Kuehne + Nagel is focusing on future growth in Asia-Pacific for the years to come.
DHL Supply Chain has successfully implemented an integrated supply chain solution for Tetra Pak’s warehouse in Singapore, one of its largest globally. This is the first smart warehouse for DHL in Asia-Pacific to deploy the digital twin technology, which involves using digital models to better understand and manage physical assets. Read more
Yojee, an Australian logistics technology start-up, has announced a three-year master services agreement with global logistics provider Geodis.
The Agreement will govern multiple projects across Asia Pacific where Yojee will provide its SaaS logistics and supply chain management technology on a project by project basis on standard commercial terms over three years, with: setup; subscription; professional service; and transaction fees applicable.
“We are excited to be selected for this opportunity as we have strategically aligned ourselves to the current needs of the market with innovative technology and are uniquely positioned both technically and geographically to understand and deliver a solution against the requirements of Geodis, a true global leader. This milestone validates our mantra of any business of any size, and also proves the capabilities of our world leading logistics technology,” Ed Clarke, Managing Director at Yojee said.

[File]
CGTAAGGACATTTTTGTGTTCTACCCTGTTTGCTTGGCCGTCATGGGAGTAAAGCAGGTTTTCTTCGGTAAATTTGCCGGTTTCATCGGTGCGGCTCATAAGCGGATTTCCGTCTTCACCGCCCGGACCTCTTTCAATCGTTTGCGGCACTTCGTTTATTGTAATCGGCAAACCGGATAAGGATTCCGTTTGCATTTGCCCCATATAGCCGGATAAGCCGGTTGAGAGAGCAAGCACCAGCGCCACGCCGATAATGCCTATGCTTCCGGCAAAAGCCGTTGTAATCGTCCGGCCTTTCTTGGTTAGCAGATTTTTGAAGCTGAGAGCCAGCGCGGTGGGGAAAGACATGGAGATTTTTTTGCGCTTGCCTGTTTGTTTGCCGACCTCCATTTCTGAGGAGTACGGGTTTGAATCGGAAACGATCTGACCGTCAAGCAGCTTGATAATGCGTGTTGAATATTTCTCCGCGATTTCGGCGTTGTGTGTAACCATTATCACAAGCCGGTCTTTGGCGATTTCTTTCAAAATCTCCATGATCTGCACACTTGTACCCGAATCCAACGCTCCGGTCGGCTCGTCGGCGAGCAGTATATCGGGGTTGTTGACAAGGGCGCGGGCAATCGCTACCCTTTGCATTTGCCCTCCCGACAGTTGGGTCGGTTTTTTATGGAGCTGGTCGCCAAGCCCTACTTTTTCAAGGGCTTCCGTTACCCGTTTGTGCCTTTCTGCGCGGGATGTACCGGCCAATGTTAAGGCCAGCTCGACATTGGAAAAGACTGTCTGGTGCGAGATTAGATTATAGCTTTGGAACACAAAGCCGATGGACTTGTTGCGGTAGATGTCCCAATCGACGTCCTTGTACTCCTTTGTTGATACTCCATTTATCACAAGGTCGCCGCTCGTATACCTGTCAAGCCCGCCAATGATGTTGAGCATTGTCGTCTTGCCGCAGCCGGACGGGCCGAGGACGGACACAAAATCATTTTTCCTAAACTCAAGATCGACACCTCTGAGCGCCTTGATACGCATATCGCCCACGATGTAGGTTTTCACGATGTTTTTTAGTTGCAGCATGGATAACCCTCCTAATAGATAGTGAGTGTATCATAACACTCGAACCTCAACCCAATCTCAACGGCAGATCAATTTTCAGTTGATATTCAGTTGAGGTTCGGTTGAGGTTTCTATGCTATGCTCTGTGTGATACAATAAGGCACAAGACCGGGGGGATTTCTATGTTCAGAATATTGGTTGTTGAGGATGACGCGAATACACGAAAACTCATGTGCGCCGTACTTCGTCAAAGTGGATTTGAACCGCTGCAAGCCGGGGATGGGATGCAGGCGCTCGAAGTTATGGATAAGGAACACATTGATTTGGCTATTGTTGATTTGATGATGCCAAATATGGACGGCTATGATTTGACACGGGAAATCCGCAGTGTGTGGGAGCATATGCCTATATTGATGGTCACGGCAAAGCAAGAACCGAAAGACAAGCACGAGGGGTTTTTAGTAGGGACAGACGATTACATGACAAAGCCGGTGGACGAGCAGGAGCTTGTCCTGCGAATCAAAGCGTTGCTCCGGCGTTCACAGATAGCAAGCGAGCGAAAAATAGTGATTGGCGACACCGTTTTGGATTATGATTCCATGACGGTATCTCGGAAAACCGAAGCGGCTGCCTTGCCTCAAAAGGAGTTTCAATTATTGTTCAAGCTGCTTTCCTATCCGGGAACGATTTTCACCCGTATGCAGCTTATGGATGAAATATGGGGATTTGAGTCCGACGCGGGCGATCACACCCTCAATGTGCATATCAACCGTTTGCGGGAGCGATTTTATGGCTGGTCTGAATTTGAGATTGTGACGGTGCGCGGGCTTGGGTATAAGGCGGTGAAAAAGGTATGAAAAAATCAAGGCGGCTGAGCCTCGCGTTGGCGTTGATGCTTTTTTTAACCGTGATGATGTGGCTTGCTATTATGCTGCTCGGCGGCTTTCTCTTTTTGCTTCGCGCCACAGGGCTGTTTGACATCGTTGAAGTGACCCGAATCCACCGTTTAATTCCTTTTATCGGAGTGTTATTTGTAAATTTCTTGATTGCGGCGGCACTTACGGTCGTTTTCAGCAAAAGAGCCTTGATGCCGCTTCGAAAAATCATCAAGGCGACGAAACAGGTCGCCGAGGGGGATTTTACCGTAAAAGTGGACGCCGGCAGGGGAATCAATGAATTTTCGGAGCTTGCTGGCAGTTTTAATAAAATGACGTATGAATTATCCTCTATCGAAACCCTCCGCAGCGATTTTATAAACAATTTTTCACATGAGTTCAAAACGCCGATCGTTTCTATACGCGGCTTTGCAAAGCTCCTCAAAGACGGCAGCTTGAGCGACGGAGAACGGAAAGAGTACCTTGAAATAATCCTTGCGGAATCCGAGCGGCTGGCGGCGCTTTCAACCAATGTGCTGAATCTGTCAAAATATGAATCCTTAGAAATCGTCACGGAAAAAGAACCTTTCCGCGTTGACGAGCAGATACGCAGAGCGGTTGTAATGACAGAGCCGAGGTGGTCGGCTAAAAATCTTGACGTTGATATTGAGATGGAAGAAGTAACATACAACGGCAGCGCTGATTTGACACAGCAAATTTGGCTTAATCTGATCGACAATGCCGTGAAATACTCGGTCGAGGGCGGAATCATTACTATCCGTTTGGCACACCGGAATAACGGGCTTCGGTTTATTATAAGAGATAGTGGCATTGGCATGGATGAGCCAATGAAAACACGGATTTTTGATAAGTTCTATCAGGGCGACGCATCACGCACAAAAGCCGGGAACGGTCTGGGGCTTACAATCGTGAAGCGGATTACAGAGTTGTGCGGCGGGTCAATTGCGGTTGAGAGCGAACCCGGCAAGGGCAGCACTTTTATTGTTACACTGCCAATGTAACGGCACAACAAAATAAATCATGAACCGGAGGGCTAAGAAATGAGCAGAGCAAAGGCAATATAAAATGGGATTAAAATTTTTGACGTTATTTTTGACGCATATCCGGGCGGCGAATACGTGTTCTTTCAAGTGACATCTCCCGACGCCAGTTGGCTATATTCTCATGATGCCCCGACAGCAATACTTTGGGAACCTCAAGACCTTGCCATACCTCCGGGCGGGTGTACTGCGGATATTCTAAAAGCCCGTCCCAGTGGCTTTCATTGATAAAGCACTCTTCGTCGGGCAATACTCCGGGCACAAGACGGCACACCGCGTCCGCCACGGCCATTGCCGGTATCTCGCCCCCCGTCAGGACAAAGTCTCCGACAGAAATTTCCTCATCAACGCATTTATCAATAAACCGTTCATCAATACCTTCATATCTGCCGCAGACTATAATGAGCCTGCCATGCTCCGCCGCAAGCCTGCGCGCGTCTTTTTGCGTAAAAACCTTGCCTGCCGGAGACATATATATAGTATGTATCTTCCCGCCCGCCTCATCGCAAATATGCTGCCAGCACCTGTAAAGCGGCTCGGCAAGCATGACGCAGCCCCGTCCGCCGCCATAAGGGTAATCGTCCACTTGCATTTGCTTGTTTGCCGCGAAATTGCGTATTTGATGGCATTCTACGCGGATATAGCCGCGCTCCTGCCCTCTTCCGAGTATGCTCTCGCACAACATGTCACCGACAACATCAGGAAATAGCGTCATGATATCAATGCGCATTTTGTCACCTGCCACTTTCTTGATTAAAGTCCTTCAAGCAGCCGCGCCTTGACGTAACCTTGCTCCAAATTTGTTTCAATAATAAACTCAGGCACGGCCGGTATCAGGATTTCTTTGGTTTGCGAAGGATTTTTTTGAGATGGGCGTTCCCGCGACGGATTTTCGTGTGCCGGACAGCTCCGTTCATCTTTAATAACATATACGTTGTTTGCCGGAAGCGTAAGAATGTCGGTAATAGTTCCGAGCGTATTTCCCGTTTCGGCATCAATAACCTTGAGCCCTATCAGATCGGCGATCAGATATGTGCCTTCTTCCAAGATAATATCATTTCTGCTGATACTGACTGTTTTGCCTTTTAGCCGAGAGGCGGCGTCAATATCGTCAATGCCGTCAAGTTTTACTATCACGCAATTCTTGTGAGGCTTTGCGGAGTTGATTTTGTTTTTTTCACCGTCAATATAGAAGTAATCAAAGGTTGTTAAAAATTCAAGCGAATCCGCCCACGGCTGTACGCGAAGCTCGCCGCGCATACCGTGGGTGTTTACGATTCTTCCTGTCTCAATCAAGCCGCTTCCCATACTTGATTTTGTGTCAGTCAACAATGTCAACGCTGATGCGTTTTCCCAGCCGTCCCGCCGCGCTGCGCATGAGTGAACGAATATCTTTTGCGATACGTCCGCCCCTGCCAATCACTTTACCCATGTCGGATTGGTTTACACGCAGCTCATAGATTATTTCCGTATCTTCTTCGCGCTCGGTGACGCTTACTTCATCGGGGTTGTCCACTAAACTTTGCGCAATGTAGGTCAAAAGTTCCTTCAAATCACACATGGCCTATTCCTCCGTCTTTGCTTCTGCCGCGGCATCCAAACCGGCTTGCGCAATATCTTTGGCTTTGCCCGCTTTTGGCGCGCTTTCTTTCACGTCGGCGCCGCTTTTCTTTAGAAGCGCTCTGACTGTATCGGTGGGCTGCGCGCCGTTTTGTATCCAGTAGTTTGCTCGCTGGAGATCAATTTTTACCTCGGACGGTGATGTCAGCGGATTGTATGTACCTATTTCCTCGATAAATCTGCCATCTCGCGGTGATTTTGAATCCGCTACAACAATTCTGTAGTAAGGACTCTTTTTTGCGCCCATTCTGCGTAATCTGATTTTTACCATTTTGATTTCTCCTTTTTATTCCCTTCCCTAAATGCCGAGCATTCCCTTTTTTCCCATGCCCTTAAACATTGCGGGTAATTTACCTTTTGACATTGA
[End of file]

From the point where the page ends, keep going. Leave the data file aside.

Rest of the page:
Geodis aims to digitise its logistics operations, optimise efficiency and enhance customer experience across Asia Pacific for land transport and cross-border logistics.
Land transport includes express, line haul and container trucking and can be both domestic and across borders in Asia, where Yojee’s proprietary software provides unique advantages in areas such as visibility, compliance and invoicing.
“After searching the market it became apparent that Yojee has built a unique solution that supports modern logistics requirements, drives efficiency and supports customer requirements. We work with over 1,000 partners across the region and face challenges in cross-border trucking which is solved by Yojee’s enterprise grade solution,” Dinesh Kenapathy, South East Asia Road Network Director at Geodis said.
Read more about Yojee: https://logisticsmagazine.com.au/a-rising-force-in-freight-movement/